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Christensen Institute: Now's the Time for a Makeover in College Accreditation

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As a committee charged with rulemaking for the U.S. Department of Education dukes it out on accreditation matters in higher education, the Christensen Institute has weighed in with recommendations to keep innovation in mind.

The remarkably pithy three-page brief has emphasized two "key dynamics" that expose how current accreditation practices get in the way of innovation in areas such as access, affordability and proving the value of a college education. As authors Alana Dunagan and Michael Horn noted, "It is impossible to know what innovative models can or will be accredited, as similar initiatives are treated differently by different accreditors — even by the same accreditor at different points in time. Institutions that are able to innovate are those blessed by geography — a cooperative, forward-thinking regional accreditor — as well as finances." Others believe they can't afford to innovate or are in the position of facing an accreditation process that dings them when experimental programs fail and are shut down.

Also, the short report asserted, accrediting standards focus too much on areas of "input" (the caliber of professors, committees and processes) rather than outcomes (graduation rates, retention rates, student satisfaction and the like). In fact, the brief pointed out, no institution is held responsible "for meeting any specific outlines." The concentration on inputs makes it doubly hard for schools to change their business models.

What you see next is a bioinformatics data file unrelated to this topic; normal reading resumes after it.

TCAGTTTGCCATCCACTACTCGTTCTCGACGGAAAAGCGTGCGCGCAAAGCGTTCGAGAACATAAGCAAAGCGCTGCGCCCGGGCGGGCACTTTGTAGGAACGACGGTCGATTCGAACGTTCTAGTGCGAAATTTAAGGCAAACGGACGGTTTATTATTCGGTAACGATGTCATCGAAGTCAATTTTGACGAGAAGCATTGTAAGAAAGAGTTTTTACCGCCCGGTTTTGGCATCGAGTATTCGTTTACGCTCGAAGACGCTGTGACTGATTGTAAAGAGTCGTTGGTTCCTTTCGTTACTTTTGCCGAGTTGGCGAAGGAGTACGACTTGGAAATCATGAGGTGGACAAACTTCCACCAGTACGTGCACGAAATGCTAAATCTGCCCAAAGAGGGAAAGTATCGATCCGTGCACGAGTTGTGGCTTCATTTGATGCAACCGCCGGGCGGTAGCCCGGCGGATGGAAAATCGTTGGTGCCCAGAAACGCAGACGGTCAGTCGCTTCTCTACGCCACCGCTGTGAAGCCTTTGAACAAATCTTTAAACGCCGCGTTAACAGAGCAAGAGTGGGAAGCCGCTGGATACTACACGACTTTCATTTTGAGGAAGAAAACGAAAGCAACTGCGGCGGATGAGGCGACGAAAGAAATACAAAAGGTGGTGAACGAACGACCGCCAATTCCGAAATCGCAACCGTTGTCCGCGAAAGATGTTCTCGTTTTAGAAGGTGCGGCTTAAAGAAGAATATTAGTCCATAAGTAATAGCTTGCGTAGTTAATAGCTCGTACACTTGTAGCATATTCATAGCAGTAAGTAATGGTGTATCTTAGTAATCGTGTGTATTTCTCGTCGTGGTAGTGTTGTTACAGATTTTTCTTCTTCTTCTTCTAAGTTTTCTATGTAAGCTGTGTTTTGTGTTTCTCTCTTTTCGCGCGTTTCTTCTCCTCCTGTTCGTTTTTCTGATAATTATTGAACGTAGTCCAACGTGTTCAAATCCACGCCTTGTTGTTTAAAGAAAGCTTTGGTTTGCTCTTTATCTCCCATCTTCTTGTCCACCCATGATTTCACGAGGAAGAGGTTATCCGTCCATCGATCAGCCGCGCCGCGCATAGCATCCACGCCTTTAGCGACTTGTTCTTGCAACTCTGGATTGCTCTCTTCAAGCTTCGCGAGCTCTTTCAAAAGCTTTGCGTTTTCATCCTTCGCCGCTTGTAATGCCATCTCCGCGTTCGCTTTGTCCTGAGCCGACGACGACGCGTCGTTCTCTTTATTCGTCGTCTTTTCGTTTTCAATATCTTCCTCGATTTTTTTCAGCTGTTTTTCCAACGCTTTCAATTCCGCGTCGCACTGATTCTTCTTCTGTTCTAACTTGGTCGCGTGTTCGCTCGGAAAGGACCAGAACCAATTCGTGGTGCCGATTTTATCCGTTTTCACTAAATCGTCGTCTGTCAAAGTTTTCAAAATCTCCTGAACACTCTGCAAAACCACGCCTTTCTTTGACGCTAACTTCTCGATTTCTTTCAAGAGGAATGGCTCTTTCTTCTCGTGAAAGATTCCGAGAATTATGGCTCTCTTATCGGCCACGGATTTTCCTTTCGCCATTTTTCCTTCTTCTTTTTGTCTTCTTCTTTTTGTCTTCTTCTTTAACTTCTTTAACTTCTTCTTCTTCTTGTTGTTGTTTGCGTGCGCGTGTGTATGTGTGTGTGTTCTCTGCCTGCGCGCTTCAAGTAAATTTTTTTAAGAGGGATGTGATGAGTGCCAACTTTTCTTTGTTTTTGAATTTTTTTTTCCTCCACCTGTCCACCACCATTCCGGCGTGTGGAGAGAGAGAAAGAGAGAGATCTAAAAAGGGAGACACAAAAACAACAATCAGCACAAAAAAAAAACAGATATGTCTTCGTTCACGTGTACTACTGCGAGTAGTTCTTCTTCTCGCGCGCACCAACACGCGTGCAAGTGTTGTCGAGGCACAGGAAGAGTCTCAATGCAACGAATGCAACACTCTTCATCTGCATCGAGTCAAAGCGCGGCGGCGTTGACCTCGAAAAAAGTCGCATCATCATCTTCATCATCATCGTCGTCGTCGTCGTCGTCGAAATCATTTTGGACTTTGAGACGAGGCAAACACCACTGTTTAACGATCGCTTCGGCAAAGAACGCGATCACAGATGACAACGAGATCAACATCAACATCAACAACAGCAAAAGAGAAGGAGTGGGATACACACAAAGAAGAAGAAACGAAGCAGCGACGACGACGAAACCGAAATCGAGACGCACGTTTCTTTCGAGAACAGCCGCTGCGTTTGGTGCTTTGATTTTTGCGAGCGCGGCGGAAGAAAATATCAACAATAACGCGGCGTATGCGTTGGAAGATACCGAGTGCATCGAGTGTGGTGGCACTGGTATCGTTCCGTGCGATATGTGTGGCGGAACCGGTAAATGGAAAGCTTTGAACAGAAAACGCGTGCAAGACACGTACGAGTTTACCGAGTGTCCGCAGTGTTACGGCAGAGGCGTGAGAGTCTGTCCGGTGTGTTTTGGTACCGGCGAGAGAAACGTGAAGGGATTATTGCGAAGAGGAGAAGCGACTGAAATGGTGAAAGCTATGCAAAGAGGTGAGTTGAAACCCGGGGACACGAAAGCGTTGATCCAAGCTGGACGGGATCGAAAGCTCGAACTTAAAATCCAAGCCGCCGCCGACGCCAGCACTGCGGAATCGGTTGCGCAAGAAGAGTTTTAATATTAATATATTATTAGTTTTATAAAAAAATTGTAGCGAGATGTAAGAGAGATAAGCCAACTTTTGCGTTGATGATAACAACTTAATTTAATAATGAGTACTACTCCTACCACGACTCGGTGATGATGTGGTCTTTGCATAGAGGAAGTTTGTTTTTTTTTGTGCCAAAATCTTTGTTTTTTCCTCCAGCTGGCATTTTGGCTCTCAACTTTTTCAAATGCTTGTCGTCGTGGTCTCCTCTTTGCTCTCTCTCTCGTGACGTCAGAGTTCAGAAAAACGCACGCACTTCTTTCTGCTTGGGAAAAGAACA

What's needed? The Institute offered three recommendations:

  • Eliminate the heavy stress on inputs and replace those with a system that highlights outcomes. Among the measures to consider: "learning assessments; graduation rates; student employment outcomes; salary growth; ability to repay student loans; return on investment ... and graduate satisfaction."
  • Develop "transparent" standards and processes. The accreditors need to "provide clearer guidance around how they'll evaluate nontraditional approaches," the brief stated. That way, schools can avoid the expense and other problems tied to hitting unexpected obstacles.
  • Go beyond current accreditation practices. That could mean junking the old and building anew. The Institute's suggestion: launching new accrediting agencies organized by "type of school, rather than by region." Taking that approach would encourage "deeper specialization around the issues that pertain to each of the various higher education models: research universities, undergraduate liberal arts institutions, community colleges and technical schools."

The brief is openly available on the Christensen Institute website.

About the Author

Dian Schaffhauser is a former senior contributing editor for 1105 Media's education publications THE Journal, Campus Technology and Spaces4Learning.

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